Of a total of 501 lesions in 493 patients undergoing BCT, 301 lesions in 297 patients were treated with MCB-PBI, and 200 lesions in 196 patients with WBI, of which number of lesions were calculated as a distinct patient hereafter. Patient characteristics are shown in Table 1. The median follow-up time exceeded 48 months in both treatment groups with nonsignificant longer trend for patients with WBI than with MCB-PBI (50 vs. 54 months, p = 0.06). There were significant differences in patients’ age, nodal involvements, Tis, and positive margin status observed in patients with MCB-PBI than with WBI. Two patients (0.7%) with MCB-PBI received an additional WBI due to their unfavorable final pathology, and 54 patients (27%) with WBI received a boost radiotherapy. There were no differences in the receipt of adjuvant systemic therapies between two groups. In patients undergoing BCT using MCB-PBI or WBI, a total of 24 (4.8%) patients developed disease recurrence or non-breast cancer-related death at their first event. As the first breast cancer failure in patients receiving MCB-PBI and WBI, IBTRs, regional recurrences, contralateral breast cancer, and distant recurrences were found in 5 (1.7%, 95% CI: 0.22-3.10), 3 (1.0%, 95% CI: 0-2.11), 2 (0.7%, 95% CI: 0-1.58), 6 (2.0%, 95% CI: 0.41-3.57), and 5 (2.5%, 95% CI: 0.34-4.66), 0, 0, 5 (2.5%, 95% CI: 0.34-4.66) patients, respectively. There were 2 (1%) breast cancer-related fatalities observed only in patients with WBI. Two patients (0.7%) with WBI-PBI and one patients (0.5%) with WBI passed away due to the other reason. Thus, the 4-year rate of IBTR-FS, DFS, and OS in patients with MCB-PBI and WBI were 98.9% vs. 98.0% (p = 0.56; Figure 1A), 97.0% vs. 95.3% (p = 0.78; Figure 1B), and 99.6% vs. 98.2% (p = 0.38; Figure 1C), respectively. There were nonsignificant differences in any survival curves according to the radiation groups.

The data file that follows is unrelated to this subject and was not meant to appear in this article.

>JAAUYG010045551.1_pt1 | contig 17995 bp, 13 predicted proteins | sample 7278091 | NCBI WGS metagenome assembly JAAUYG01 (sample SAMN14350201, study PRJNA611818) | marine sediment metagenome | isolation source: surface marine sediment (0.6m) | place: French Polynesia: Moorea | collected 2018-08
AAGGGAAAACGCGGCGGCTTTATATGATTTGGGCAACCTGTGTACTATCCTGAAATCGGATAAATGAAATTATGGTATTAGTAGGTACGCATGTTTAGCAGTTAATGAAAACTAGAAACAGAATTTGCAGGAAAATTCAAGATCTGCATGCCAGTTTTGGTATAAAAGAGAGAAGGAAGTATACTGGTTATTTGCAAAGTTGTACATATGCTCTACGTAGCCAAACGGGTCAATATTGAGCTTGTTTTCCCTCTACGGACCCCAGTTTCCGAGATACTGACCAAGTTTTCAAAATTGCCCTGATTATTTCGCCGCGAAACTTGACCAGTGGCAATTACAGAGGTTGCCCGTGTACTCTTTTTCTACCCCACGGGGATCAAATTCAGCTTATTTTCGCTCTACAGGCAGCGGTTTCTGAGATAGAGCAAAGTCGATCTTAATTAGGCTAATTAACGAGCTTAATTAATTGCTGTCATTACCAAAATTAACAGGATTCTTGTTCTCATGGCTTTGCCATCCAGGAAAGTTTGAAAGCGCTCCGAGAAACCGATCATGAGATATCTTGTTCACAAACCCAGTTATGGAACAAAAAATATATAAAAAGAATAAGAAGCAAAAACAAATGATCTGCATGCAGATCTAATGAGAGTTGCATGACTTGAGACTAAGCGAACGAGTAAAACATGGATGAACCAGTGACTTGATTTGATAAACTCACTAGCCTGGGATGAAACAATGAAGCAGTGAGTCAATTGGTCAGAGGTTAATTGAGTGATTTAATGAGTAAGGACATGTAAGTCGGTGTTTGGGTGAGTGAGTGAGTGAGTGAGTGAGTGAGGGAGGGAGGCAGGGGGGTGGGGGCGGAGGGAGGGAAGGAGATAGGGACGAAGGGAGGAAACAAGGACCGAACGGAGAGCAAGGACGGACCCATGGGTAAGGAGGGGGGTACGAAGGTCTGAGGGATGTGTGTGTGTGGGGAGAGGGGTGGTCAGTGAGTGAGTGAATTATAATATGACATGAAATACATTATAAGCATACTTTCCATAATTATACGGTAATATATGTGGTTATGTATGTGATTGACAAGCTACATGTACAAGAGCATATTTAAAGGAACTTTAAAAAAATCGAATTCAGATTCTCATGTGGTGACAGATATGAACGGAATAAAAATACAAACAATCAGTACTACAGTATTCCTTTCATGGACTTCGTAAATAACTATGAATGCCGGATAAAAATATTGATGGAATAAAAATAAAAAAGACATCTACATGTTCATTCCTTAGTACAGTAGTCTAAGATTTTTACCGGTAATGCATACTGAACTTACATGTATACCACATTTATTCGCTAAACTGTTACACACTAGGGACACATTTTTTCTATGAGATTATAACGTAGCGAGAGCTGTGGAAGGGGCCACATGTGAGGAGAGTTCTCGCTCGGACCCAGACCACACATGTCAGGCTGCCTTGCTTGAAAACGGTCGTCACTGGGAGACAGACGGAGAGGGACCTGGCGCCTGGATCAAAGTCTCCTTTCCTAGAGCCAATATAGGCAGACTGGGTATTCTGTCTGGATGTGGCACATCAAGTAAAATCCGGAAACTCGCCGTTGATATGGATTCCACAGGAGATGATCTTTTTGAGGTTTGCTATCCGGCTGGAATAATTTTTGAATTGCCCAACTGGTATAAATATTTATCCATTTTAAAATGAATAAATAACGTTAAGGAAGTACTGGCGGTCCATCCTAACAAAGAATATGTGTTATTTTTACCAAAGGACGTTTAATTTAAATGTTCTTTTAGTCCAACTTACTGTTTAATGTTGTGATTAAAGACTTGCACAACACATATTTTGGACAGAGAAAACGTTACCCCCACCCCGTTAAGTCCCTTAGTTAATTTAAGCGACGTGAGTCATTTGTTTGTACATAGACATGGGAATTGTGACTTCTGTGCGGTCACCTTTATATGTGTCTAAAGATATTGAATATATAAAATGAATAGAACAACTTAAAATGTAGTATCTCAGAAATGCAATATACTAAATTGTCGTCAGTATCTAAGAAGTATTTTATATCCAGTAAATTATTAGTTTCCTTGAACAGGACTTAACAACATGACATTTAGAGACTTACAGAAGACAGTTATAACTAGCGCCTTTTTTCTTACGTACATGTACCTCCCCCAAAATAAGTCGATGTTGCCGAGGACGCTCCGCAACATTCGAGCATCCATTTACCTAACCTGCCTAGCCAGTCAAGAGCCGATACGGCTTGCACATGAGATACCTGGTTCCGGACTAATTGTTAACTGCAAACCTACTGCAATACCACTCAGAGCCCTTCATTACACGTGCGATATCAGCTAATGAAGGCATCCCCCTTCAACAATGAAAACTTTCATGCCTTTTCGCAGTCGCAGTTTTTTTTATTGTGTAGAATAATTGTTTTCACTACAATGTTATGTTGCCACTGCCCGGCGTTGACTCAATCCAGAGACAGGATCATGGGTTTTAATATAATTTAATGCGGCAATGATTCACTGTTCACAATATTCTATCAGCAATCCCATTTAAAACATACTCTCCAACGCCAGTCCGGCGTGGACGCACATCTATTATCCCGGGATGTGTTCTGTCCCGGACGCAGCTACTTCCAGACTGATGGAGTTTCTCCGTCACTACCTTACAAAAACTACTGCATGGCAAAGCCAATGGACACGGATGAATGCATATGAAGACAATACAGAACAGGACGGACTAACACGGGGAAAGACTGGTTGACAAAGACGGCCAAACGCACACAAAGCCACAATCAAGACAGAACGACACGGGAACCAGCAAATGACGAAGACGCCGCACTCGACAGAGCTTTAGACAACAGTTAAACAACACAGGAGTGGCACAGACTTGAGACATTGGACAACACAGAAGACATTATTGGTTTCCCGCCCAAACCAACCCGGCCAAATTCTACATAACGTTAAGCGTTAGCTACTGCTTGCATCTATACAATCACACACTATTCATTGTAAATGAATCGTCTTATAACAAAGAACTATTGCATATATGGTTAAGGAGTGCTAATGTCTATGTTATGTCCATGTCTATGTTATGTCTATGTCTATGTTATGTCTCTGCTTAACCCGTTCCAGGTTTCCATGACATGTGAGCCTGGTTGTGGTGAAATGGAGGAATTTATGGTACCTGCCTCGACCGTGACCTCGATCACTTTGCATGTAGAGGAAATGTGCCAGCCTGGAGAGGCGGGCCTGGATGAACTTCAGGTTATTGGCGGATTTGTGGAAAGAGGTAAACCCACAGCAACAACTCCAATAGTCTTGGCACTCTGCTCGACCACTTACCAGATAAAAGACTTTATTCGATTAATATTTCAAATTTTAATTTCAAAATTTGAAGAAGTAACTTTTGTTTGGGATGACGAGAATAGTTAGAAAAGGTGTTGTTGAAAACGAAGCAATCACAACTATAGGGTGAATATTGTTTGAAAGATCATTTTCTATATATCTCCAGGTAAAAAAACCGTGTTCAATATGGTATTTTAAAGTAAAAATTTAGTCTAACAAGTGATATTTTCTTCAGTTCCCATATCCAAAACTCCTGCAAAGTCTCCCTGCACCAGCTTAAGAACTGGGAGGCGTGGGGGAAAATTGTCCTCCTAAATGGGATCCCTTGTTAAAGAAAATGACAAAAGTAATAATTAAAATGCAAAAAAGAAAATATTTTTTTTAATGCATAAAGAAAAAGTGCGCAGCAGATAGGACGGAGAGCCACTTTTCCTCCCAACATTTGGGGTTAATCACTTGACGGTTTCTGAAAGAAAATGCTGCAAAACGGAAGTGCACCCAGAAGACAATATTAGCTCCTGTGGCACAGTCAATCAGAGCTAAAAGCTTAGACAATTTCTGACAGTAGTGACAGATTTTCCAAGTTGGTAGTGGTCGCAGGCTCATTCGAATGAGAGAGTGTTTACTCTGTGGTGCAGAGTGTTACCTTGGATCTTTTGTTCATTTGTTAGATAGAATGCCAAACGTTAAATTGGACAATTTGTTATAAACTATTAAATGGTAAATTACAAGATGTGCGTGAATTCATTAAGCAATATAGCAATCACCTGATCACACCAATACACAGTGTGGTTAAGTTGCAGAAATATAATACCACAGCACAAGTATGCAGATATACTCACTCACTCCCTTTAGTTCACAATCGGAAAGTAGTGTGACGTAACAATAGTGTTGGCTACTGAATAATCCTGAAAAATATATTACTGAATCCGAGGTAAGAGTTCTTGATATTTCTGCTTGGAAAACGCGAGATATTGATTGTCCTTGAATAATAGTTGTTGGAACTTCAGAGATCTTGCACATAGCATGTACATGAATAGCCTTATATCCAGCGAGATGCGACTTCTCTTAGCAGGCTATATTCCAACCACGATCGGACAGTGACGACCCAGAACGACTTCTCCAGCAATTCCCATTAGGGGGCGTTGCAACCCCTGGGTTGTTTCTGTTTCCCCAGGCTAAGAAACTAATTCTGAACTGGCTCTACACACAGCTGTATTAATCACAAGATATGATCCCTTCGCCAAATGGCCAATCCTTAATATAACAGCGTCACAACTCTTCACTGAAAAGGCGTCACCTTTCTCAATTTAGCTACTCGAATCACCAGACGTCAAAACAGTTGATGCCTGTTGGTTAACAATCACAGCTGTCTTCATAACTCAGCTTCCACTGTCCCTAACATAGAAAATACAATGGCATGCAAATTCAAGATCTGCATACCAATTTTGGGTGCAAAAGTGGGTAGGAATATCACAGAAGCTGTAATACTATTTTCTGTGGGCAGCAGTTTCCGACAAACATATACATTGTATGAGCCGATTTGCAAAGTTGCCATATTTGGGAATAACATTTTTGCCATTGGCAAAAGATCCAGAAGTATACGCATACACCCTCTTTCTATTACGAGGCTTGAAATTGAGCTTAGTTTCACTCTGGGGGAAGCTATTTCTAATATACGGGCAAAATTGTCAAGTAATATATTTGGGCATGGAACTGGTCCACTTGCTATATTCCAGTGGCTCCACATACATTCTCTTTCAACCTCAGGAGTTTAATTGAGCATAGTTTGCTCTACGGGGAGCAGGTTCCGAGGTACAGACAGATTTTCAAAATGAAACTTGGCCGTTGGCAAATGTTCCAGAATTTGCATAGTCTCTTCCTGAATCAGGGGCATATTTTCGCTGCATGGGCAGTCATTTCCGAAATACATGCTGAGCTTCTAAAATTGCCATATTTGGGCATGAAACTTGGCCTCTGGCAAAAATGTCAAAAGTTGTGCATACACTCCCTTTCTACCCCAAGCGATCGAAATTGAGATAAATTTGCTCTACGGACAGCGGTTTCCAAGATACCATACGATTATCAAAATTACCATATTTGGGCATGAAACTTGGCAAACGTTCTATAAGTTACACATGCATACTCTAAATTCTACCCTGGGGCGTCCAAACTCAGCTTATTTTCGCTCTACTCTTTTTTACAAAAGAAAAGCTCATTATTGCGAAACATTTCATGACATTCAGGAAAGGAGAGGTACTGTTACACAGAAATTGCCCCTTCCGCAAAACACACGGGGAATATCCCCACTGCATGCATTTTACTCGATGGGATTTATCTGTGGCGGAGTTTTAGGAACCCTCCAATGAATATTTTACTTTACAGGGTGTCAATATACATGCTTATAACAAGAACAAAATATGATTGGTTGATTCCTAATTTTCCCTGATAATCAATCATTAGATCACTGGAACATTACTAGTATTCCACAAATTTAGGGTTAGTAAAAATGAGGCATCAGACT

Impact of eligibility criteria on the outcomes of multicatheter interstitial brachytherapy – partial breast irradiation

To evaluate the impact eligibility criteria on the outcomes of 301 patients with MCB-PBI, the treatment results between two categories were analyzed. A total of 237 patients (78.7%) met the inclusion criteria of GEC-ESTRO trial, and 64 (21.3%) did not (Table 2). Among 8 locoregional recurrences in patients receiving MCB-PBI, there were 5 IBTRs in exclusion and 3 regional recurrences in inclusion criteria cohort. Of these IBTRs, 3 recurrences were observed in the “tumor bed” and 2 were “elsewhere”. There were 6 distant metastases observed, including 2 patients in inclusion cohort and 4 in exclusion cohort. There were 2 contralateral breast cancer and 2 non-breast cancer-related deaths observed. Therefore, Kaplan-Meier estimates for the 4-year IBTR-FS in patients with inclusion and exclusion cohort were 100% and 95.0% (p < 0.0001), and DFS were 97.6% and 95.0% (p < 0.05), respectively. The latter cohort demonstrated a significantly higher rate of locoregional and distant recurrences.

Impact of exclusion criteria on outcomes between multicatheter interstitial brachytherapy – partial breast irradiation and whole breast irradiation